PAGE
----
UK tourist attractions

The most spectacular sights to visit in the UK, from world-class museums to epic landscapes

From dynamic London to misty Scottish mountains, Shakespeare to world-class museums, there’s plenty to get excited about in the UK.

  1. Hampton Court Palace
  2. The Gower Peninsula
  3. The British Museum
  4. The Lake District
  5. Giant’s Causeway
  6. Stonehenge
  7. Isle of Skye
  8. Shakespeare’s Globe
  9. Eden Project
  10. Edinburgh Festival

From railways to royalty, shipbuilding to Shakespeare, football to fish and chips, there are a lot of exciting things that originated in the UK. There are few holiday destinations with so much history. For the uninitiated, the UK covers England, Scotland, Wales and Northern Ireland, making UK tourist attractions among the best in the world.

1. Hampton Court Palace

Got a taste for blue blood? With its yew hedge maze and restored State Apartments, Henry VIII’s extravagant Thames-side Hampton Court Palace is the most revered of England’s royal abodes. Built in 1516, the gardens were laid out in the seventeenth century, modelled on those at Versailles. It’s worth taking a day to fully explore - Hampton Court is huge - but the most rewarding sections are: Henry VIII’s Apartments, William III’s Apartments, Henry VIII’s Kitchens and the Cumberland Art Gallery. Mad for ruffles? Book a guided tour - led by a period-costumed historian - to bring the place to life.

Best for: Historical house lovers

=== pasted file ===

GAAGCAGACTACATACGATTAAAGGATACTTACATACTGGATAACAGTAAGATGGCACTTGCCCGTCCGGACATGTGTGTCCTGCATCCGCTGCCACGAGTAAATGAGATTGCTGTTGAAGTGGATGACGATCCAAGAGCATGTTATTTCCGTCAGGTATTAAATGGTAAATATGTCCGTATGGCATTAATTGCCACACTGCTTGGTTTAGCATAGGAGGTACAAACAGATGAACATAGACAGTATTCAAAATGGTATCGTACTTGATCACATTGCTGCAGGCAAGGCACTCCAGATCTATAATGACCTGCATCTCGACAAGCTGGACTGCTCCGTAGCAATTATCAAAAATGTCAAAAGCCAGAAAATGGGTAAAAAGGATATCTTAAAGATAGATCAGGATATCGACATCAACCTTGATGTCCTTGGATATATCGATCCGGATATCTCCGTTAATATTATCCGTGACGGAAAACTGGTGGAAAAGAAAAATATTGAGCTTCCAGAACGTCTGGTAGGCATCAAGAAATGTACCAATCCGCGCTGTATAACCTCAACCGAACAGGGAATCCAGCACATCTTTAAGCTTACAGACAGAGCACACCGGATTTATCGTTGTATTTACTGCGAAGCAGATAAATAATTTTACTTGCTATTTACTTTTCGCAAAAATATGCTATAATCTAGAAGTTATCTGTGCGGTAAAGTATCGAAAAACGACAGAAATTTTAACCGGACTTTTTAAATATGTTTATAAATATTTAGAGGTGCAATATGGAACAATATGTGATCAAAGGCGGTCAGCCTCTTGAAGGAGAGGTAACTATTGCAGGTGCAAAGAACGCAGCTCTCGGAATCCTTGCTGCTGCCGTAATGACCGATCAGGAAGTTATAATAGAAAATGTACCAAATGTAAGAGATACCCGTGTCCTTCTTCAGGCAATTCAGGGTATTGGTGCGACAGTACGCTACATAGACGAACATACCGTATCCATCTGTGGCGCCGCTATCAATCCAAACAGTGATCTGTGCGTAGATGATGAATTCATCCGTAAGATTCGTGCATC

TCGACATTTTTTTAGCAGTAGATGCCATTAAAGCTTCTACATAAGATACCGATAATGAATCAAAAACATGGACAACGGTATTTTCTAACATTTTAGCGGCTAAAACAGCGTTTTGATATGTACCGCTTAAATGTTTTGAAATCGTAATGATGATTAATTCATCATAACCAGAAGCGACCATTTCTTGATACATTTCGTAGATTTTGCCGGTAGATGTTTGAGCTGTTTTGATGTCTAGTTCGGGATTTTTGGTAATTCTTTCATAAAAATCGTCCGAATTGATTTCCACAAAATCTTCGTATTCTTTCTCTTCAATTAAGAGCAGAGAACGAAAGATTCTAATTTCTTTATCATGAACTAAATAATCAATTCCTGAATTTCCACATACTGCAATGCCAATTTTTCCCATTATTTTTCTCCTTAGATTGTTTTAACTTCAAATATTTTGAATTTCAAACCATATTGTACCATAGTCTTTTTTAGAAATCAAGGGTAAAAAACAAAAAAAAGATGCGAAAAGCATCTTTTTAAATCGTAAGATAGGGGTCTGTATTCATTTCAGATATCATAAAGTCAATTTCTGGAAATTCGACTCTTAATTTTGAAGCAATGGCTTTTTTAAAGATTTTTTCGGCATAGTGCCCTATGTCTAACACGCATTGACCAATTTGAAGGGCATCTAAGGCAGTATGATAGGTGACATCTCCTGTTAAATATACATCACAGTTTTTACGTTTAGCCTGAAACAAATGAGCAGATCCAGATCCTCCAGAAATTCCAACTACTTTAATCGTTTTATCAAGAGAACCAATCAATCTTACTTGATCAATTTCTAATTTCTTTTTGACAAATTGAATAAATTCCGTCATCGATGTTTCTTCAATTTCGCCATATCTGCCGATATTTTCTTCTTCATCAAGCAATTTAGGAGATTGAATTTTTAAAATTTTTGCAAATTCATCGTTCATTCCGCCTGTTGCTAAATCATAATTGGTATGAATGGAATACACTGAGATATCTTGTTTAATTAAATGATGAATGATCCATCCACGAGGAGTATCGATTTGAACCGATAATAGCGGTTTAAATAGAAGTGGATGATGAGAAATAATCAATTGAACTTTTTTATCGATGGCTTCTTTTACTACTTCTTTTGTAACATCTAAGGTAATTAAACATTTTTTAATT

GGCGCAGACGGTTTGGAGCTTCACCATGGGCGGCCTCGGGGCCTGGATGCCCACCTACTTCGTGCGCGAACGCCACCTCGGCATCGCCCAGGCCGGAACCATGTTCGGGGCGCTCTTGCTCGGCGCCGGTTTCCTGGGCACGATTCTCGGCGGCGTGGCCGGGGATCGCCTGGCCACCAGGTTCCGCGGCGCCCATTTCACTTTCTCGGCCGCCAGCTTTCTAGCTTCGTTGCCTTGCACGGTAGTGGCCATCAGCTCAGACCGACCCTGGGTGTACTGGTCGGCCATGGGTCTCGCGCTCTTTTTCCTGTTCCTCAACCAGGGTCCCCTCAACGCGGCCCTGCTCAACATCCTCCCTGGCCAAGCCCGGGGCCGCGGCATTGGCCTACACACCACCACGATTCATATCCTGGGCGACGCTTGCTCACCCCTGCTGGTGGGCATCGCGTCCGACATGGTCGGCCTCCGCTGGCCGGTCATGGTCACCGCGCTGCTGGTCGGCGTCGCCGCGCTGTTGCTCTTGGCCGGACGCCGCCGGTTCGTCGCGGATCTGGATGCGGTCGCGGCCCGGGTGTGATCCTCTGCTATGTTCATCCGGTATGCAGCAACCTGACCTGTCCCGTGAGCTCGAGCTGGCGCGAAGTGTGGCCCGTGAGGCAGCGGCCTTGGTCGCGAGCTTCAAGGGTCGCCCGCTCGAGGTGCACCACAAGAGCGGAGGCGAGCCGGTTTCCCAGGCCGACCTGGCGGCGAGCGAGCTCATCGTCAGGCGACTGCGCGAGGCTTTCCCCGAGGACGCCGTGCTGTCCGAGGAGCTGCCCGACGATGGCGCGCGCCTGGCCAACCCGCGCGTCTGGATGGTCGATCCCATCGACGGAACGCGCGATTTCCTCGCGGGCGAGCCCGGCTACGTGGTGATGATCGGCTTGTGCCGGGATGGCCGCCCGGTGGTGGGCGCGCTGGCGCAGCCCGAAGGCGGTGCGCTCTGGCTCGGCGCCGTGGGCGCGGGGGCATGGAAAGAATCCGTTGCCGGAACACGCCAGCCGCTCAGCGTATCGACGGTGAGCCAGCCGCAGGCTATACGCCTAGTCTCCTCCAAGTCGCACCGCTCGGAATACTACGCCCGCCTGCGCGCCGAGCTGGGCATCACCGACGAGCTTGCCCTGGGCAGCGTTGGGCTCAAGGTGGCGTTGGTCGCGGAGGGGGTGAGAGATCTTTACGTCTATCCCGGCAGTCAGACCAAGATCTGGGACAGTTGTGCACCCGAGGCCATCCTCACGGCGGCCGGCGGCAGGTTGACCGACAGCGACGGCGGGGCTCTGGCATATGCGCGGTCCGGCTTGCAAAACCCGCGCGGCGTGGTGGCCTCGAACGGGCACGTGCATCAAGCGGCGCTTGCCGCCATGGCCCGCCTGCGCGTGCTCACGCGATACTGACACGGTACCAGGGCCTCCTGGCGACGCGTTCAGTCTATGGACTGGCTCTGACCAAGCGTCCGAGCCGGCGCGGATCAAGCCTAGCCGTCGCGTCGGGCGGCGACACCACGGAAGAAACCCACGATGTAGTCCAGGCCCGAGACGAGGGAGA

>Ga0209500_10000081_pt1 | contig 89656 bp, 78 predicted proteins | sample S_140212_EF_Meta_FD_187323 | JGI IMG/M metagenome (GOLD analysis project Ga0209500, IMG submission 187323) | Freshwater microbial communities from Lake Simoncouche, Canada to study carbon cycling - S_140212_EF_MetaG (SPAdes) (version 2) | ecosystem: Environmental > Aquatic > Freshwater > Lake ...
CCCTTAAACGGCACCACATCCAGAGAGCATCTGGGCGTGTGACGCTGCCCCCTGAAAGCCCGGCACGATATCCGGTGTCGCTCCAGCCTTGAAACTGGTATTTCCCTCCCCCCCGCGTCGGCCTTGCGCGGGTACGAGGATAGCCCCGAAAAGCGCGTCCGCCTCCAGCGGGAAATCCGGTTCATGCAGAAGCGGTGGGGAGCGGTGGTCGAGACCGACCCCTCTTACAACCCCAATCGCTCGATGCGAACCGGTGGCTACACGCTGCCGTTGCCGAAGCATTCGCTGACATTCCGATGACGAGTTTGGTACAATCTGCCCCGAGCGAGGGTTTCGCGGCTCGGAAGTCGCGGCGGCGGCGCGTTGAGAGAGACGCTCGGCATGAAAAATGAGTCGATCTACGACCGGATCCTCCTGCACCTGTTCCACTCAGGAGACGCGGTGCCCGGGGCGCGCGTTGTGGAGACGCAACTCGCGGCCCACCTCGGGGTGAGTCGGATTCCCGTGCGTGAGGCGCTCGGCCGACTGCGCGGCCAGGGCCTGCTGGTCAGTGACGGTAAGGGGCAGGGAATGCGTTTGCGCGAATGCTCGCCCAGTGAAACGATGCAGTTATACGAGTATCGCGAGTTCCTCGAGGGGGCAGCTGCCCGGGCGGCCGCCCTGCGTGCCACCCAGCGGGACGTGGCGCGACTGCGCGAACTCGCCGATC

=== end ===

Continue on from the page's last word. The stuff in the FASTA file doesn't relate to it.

While you're there: The Cumberland Art Gallery displays a superb selection of works from the Royal Collection.

2. The Gower Peninsula

For a Welsh gift to UK sightseeing, make for the Gower Peninsula. This is a stunning stretch, fringed by glorious bays and dramatic cliffs, and dotted with prehistoric remains and castle ruins. Watersports are king here, and you can try your hand at surfing, sea kayaking and coasteering.

Best for: Blowing the cobwebs away

While you're there: Avoid high summer - July and August especially - which can be horribly congested.

3. The British Museum

The British Museum is one of the great museums of the world. With more than seventy thousand exhibits arranged over several miles of galleries, it holds a huge collection of antiquities, prints and drawings. Its assortment of Roman and Greek art is unrivalled, its Egyptian collection is the best outside Egypt and there are fabulous treasures from Anglo-Saxon and Roman Britain - and from China, Japan, India and Mesopotamia.

Best for: Culture vultures

While you're there: The museum is vast and immensely popular - keep your sanity by focusing on one or two sections.

4. The Lake District

England’s largest national park, the Lake District, is also one of its favourites - and ours too, by the way. With sixteen lakes, scores of mountains and strong literary connections, what’s not to love? The almost alpine landscape is characterised by glistening water, dramatic valleys and picturesque stone-built villages. Given a week you could easily see most of the famous settlements and lakes on a circuit taking in Windermere, Coniston, Keswick and Ullswater.

Best for: Rustic rambles and long views

While you're there: Away from the more obvious sights, the Lakes really pay dividends. Try the dramatic valleys of Langdale, Wasdale and Eskdale, or take a ride on the Ravenglass and Eskdale Railway.

5. Giant’s Causeway